One of the most popular tricks you'll find on almost everyone's web pages is the transparent image. Transparent images let the background show through, giving the remainder of the image the appearance of floating on the page. The effect is clever, and it is the only way to put nonrectangular images into your document displays. [Section 5.2.1]
Creating a transparent image is easy, once you understand how the process works and which images are candidates for transparency.
Images represent their colors in one of two ways: directly or through a colormap.
In the direct method, each pixel in the image contains the actual RGB values that define the color of that pixel. Such images are often called true-color images, since the number of distinct colors in the image is generally quite large. It is often the case that very few pixels in a true-color image share the same color, with many pixels having subtly different variations of the same color. The most popular image format using this representation method is JPEG.
Colormap-based images keep all the different colors used in the image in a table known as the colormap. Each pixel in the image contains an index into the table of that pixel's color. In general, the table is fairly small (usually less than 256 colors). This means that many pixels share the same color and that whole groups of pixels can have their color changed by simply altering the appropriate entry in the colormap. The most common image format using colormaps is GIF.
Image transparency is possible only with images containing a colormap and is currently defined only for images using the GIF89a format. In this format, one entry in the colormap is tagged as the transparent color. All pixels containing the index of that entry are made transparent when the image is displayed.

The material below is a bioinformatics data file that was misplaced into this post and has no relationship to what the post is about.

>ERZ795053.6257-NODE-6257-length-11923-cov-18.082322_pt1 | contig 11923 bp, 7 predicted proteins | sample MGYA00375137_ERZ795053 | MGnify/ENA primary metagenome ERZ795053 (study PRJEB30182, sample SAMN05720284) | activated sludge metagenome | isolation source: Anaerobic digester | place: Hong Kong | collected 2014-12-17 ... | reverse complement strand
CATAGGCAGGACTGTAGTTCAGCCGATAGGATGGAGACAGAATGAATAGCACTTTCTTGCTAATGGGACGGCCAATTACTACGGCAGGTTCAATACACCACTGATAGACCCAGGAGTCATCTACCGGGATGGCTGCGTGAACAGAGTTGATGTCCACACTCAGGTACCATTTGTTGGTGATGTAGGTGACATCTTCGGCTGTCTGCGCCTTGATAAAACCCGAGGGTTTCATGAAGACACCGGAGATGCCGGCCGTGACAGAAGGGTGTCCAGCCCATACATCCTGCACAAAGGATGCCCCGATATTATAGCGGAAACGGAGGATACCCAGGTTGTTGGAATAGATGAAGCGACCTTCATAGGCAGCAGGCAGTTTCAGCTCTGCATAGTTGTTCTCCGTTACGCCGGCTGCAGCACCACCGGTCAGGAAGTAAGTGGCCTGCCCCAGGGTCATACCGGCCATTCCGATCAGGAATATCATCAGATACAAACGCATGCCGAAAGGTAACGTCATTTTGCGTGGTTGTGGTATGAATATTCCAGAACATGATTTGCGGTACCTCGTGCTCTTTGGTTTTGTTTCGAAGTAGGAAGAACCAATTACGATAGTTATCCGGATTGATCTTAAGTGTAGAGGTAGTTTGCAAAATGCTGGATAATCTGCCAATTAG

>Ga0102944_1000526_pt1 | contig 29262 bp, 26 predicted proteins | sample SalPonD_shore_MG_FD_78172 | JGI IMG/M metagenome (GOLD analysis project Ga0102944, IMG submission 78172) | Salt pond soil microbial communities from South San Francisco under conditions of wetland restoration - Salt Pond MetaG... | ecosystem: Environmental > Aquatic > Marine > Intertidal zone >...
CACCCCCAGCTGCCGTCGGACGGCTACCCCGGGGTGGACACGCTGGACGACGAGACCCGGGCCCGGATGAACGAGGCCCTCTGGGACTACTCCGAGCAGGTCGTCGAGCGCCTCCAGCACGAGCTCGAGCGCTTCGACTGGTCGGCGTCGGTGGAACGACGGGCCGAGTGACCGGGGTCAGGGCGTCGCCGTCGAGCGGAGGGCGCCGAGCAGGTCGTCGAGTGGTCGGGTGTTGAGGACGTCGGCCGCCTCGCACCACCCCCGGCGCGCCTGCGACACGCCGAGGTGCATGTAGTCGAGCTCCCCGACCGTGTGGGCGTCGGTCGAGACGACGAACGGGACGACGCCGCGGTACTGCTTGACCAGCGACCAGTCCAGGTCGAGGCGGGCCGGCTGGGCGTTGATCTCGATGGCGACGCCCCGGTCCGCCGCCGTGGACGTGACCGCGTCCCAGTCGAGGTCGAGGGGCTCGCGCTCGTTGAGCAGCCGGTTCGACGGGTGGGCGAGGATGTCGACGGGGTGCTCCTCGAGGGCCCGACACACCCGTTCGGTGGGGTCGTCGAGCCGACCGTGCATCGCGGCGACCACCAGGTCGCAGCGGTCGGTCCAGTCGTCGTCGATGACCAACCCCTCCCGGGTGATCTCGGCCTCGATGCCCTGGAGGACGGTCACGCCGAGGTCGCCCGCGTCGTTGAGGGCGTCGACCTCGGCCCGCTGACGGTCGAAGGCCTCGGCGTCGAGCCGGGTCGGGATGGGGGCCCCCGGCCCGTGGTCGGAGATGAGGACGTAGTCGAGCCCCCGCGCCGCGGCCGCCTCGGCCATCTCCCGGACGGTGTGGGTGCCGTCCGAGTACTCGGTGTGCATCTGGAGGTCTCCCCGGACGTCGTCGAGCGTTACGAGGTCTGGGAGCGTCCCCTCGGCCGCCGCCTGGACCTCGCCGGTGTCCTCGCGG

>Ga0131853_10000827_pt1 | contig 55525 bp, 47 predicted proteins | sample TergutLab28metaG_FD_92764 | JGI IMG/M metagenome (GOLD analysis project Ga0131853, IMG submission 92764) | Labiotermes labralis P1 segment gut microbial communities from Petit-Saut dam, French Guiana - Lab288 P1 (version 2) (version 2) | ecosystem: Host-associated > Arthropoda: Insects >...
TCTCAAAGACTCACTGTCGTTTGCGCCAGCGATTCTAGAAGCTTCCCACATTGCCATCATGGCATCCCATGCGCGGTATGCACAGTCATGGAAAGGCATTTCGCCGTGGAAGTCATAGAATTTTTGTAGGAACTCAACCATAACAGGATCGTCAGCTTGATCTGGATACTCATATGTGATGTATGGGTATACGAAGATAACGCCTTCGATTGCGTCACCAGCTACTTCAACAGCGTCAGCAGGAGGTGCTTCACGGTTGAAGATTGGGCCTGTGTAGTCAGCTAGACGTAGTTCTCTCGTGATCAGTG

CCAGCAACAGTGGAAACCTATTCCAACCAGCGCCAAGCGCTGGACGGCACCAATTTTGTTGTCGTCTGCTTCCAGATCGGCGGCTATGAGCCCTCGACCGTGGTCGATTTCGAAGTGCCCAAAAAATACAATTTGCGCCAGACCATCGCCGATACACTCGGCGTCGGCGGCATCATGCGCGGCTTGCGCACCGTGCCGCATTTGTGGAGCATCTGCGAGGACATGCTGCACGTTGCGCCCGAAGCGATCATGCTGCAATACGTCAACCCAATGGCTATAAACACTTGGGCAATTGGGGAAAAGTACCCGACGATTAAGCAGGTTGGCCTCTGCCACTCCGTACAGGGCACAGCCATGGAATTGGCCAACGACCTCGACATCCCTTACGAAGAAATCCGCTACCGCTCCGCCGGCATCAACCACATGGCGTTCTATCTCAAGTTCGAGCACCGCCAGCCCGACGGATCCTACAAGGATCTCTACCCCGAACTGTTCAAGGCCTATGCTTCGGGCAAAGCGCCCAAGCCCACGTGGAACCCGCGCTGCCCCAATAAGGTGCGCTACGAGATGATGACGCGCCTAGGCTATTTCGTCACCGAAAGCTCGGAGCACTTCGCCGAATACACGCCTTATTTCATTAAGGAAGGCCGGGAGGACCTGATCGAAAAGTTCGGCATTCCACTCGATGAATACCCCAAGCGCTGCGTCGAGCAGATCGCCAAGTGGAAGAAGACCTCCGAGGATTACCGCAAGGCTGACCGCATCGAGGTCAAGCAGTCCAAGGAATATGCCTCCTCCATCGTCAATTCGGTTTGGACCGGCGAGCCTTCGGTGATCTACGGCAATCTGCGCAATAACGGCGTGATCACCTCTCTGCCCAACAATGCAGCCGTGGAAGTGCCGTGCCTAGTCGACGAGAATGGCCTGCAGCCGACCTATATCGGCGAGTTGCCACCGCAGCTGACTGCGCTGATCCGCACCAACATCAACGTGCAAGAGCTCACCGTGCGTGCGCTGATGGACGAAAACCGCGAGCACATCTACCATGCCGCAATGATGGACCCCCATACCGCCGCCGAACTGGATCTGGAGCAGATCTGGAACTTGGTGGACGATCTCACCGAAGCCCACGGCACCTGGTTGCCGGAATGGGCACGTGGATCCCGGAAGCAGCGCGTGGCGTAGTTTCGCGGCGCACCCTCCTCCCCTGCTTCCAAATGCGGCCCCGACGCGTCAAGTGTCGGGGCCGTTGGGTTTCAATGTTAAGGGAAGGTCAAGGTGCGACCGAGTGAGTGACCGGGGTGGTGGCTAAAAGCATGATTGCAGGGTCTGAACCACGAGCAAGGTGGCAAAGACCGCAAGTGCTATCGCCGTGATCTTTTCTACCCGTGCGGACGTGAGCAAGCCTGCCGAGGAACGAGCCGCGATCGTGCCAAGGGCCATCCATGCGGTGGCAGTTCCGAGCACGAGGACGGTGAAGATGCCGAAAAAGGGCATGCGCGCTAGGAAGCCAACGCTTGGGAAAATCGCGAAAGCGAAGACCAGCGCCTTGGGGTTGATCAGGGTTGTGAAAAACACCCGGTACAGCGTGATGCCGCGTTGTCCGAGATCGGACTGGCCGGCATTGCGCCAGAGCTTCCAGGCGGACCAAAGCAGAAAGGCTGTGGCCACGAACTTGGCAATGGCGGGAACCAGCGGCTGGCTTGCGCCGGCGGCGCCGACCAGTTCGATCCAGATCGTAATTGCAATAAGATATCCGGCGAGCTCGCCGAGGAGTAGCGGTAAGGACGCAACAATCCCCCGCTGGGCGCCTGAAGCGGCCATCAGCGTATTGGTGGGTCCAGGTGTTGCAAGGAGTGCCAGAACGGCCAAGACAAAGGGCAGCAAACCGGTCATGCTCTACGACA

For example, consider an image containing eight colors. The colormap is eight entries long, with indexes numbered 0 through 7. Each pixel in the image contains a value from 0 to 7, corresponding to its color in the colormap. If you indicate that the second entry in the color map, whose index is 1, is transparent, all pixels with the value 1 are made transparent when the image is rendered.
The cookbook way to create a transparent image is easy: take a conventional image, determine the color to be made transparent, and convert the image to GIF89a format, marking that color as transparent.
The most difficult part for most people is finding a conventional image that is suitable for conversion. To make the background of an image transparent, the entire background must be one color. Unfortunately, many images do not meet this simple criterion. Scanned images, for example, usually have backgrounds that are a mix of several slightly different shades of one color. Since only one color can be made transparent, the result is a mottled background, part transparent and part opaque.
Many image-editing tools use a process known as dithering to create certain colors in an image. Dithered colors are not pure but are a mix of several other colors. This mixture is not amenable to transparency. You'll often find dithering used on systems with small colormaps, like conventional 16-color VGA displays on some PCs.
Finally, some images have a pure background color, but that color is also used in parts of the image you want to keep opaque. Since every pixel having the appropriate colormap index is made transparent, these portions of the image become transparent as well.
In all cases, the problem can be solved by loading the image into an image editor, turning off dithering, and painting the background areas, usually by hand, to be a single color not used anywhere else in the image. Make sure you save the result as a GIF image, so that the colormap and pixel indexes are retained.
Once you have an acceptable image and you've determined the color you want to make transparent, you'll need to convert the image to GIF89a format.
Several commercial products let you create transparent and interlaced GIF images, including Adobe PhotoShop and PaintShop Pro. Of course, these applications can do far more than simply convert transparent images, and they make great additions to the web author's toolkit.